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In celebration of 100 years, we're sharing stories about the people who have shaped SAIT throughout our first century.
 What’s your #SAITstory? If you have a special memory or connection to SAIT, we want to hear about it. Tell us your story.
16 Aug
It's never too late to follow your dreams

It's never too late to follow your dreams

“I practiced karate for 12 years when I was at high school and university and then I stopped for 18 or 19 years.

Two-and-a-half years ago I wanted to take my kids to karate so they could learn a little bit about the culture, about the martial art. I went back and I wore my white belt because I had been away from it for so long, but after one week of training, my instructor said, ‘You are far from the white belt. Go back to the brown belt.’ And then I started joining some competitions and performed well, so my coach said, ‘You know what? You should try out for the Alberta team.' 

I tried out last year and then I was approved. It was interesting because I think the oldest person on the team is about 34 years old and I am 44.  Our Alberta team came back with 14 medals in total ― three gold, two silver and nice bronze. Unfortunately, none of them came from me.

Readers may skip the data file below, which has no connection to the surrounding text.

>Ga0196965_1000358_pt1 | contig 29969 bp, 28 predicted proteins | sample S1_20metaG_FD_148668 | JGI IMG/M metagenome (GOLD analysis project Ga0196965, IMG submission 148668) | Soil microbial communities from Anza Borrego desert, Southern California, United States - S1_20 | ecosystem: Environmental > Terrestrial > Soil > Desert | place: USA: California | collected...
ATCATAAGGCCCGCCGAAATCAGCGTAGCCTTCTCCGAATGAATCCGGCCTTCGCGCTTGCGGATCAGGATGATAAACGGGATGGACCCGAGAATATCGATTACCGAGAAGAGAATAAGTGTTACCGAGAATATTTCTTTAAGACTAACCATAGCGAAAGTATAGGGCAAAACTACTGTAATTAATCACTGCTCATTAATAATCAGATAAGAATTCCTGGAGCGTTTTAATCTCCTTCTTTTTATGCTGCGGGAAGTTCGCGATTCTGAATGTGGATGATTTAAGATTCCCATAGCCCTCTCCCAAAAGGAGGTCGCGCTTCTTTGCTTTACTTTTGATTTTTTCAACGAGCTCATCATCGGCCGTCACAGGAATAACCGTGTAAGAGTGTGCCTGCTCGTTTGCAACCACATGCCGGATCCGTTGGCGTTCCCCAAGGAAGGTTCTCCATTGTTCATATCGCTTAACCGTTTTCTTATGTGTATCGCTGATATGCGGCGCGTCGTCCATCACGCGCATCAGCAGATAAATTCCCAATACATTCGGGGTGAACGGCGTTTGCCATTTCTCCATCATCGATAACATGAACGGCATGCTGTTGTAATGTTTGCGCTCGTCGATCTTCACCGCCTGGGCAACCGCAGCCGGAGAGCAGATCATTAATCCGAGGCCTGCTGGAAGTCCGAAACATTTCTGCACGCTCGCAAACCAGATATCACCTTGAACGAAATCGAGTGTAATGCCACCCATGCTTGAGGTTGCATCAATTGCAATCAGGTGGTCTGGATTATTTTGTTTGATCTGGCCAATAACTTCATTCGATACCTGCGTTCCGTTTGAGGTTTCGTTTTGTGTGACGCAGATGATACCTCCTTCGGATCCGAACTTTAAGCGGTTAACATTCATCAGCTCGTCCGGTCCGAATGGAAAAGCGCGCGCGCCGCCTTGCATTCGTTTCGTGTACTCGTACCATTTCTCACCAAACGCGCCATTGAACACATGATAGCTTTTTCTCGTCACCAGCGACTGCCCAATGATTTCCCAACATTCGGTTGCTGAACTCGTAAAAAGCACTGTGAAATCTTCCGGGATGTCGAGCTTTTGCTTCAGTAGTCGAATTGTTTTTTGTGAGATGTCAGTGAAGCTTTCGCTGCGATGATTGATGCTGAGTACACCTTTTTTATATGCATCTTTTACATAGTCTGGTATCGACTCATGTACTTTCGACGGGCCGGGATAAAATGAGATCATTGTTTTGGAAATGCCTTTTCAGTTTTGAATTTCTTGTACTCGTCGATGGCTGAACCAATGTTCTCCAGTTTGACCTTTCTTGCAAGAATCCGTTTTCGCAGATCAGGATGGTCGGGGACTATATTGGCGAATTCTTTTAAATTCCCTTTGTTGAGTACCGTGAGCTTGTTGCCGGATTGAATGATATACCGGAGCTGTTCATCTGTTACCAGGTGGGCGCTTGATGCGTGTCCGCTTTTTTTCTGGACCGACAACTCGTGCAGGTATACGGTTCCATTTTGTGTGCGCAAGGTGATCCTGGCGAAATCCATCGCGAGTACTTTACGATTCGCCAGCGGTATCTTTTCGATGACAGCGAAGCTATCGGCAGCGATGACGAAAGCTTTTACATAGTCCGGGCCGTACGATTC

On the positive side, I was congratulated a few times by coaches and athletes from other teams about my performance and karateka spirit, even more considering I was the oldest athlete competing in the whole championships. Just scoring points on my opponents was a huge thing considering their caliber. Most of them are internationally recognized athletes or champions, currently or previously on the Karate Canada National Team. One guy from my division was the silver medalist in last year’s Pan American Games in Toronto.” 

Adamo Farah, Project Manager, SAIT's Centre for Instructional Technology and Development | Elite athlete, 2016 Karate Alberta Provincial Team 

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